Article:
Kanye West poised to be bounced from Illi­nois bal­lot

Chicago Sun-Times - - NATION/WORLD - LYNN SWEET lsweet@sun­times.com | @lynnsweet

Kanye West is poised to be bounced from the Illi­nois pres­i­den­tial bal­lot, with a State Board of Elec­tions re­view of sig­na­tures on his nom­i­nat­ing pe­ti­tions de­ter­min­ing on Fri­day that West did not file the 2,500 valid names needed to qual­ify.

West’s last-minute en­try into the White House race is seen as a bid to siphon Black votes from Joe Bi­den, who will be­come the Demo­cratic nom­i­nee on Aug. 20.

West, an en­ter­tainer raised in Chicago, has been a booster of and close to Pres­i­dent Don­ald Trump. Wear­ing his “MAGA” hat, West held court with Trump on Oct. 11, 2018, in the Oval Of­fice, when he made a plea for clemency for Larry Hoover, the no­to­ri­ous Chicago Gang­ster Dis­ci­ples king­pin locked up in a fed­eral prison.

While Illi­nois is a solid Demo­crat state, West get­ting on the bal­lot in some key swing states could have an im­pact in a close con­test. There have been mul­ti­ple news re­ports about Repub­li­can op­er­a­tives as­sist­ing his bal­lot ac­cess in other states.

The un­of­fi­cial re­sults of West’s Illi­nois pe­ti­tion scrub, con­cluded Fri­day, were dis­closed by one of the par­ties who filed ob­jec­tions to West’s pe­ti­tions: Sean Ten­ner, the 46th Ward Demo­cratic com­mit­teep­er­son and pres­i­dent of KNI com­mu­ni­ca­tions.

To qual­ify as an in­de­pen­dent, West needed 2,500 valid sig­na­tures. Ac­cord­ing to a state board re­port on the ob­jec­tions, given to Ten­ner, West filed 3,128 sig­na­tures, but 1,928 of those were found in­valid.

An ex­am­i­na­tion of West’s pe­ti­tions by the Chicago Sun-Times re­vealed he used out-of-state peo­ple to cir­cu­late his pe­ti­tions and many scrawled names that were not leg­i­ble. News re­ports said West used paid pe­ti­tion passers in other states; that ap­pears to be the case in Illi­nois.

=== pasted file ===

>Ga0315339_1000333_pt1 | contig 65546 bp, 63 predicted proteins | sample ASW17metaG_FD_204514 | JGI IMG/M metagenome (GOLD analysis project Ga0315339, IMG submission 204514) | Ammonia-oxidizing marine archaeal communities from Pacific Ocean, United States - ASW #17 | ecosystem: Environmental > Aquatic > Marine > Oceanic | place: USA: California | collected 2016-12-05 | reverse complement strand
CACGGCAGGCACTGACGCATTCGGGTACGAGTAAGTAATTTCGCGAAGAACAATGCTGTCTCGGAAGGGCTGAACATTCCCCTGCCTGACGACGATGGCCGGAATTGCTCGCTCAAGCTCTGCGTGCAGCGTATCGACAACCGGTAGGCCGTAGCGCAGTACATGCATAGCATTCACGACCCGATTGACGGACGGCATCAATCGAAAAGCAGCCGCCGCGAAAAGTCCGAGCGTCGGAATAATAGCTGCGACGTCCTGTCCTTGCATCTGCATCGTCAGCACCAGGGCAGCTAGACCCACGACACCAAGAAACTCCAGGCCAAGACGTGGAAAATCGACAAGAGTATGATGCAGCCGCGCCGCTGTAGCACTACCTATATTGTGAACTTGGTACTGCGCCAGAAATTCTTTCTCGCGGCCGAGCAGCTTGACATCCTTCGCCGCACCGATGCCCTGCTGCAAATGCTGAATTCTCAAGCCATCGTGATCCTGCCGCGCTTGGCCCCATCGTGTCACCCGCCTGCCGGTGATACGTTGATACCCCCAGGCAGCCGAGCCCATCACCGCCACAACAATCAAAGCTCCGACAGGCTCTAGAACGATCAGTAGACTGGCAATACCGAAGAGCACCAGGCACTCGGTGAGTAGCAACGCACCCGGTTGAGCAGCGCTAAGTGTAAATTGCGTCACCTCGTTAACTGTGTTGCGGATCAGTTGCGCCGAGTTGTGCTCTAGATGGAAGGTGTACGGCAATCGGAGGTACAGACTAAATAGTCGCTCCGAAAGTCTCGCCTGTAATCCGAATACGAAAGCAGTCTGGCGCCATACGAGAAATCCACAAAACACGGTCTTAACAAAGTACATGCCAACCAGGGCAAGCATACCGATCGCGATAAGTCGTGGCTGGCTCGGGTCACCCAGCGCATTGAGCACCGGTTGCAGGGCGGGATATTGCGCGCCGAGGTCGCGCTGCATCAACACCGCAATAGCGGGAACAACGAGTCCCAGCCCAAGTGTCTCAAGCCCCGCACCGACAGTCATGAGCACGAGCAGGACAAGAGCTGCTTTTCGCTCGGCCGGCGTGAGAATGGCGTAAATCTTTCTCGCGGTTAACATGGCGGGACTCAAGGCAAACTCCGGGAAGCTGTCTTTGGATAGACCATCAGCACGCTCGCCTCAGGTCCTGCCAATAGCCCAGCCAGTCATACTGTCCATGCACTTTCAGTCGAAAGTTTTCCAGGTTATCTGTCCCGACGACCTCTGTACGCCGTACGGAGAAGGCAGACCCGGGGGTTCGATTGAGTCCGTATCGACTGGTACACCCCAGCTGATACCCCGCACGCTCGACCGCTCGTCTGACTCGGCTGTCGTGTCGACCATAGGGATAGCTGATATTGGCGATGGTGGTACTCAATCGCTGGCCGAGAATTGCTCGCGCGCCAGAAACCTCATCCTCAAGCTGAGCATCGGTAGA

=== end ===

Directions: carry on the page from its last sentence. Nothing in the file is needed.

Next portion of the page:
The Fri­day re­sults of the pe­ti­tion re­view do not rep­re­sent a fi­nal rul­ing by the state board. West is en­ti­tled to dis­pute the find­ings. A hear­ing re­view­ing the ob­jec­tions, and mak­ing a fi­nal de­ci­sion on whether to knock him off the bal­lot, is still to come. A board spokesman said no date has been set.

At­tor­ney Ed Mullen, who rep­re­sented the Ten­ner group, said in a state­ment: “A fed­eral court re­duced the stan­dard sig­na­ture re­quire­ment from 25,000 to 2,500 be­cause of the COVID pan­demic, and West was un­able to even sur­pass this dra­mat­i­cally lower thresh­old. West’s lack of valid pe­ti­tion sig­na­tures is a sign of a dis­or­ga­nized and not ready for prime-time cam­paign.”

Ten­ner said he was not act­ing on be­half of the Bi­den cam­paign.

An­other ob­jec­tor, the Rev. Mitchell John­son, is a KNI con­sul­tant. He and Ten­ner are co-founders of the “Abo­li­tion In­sti­tute,” an or­ga­ni­za­tion deal­ing with mod­ern­day and past slav­ery. Ten­ner said they de­cided to chal­lenge West af­ter he said at a South Carolina cam­paign rally that Har­riet Tub­man, the fa­mous abo­li­tion­ist, “never ac­tu­ally freed the slaves. She just had the slaves go work for other white peo­ple.”

Ten­ner said “in­sult­ing and ly­ing about Har­riet Tub­man, one of Amer­ica’s great­est abo­li­tion­ists who fre­quently risked her life so oth­ers could be free, is sim­ply un­ac­cept­able from a pres­i­den­tial can­di­date. We’ve had enough di­vi­sive rhetoric like that in the past four years.”

On Fri­day, West was of­fi­cially off the New Jer­sey bal­lot, with­draw­ing af­ter his pe­ti­tions were chal­lenged. West will not be on enough bal­lots to get 270 elec­toral votes needed to win the White House. His wife, Kim Kar­dashian West, said in re­cent weeks West, with a bipo­lar dis­or­der, is strug­gling with men­tal is­sues.

Ear­lier this week, Trump was asked about West. “I like Kanye very much,” he said, adding: “No, I have noth­ing to do with him get­ting on the bal­lot. We’ll have to see what hap­pens.”

SAUL LOEB/AFP VIA GETTY IM­AGES

Kanye West meets with Pres­i­dent Don­ald Trump in the Oval Of­fice on Oct. 11, 2018.

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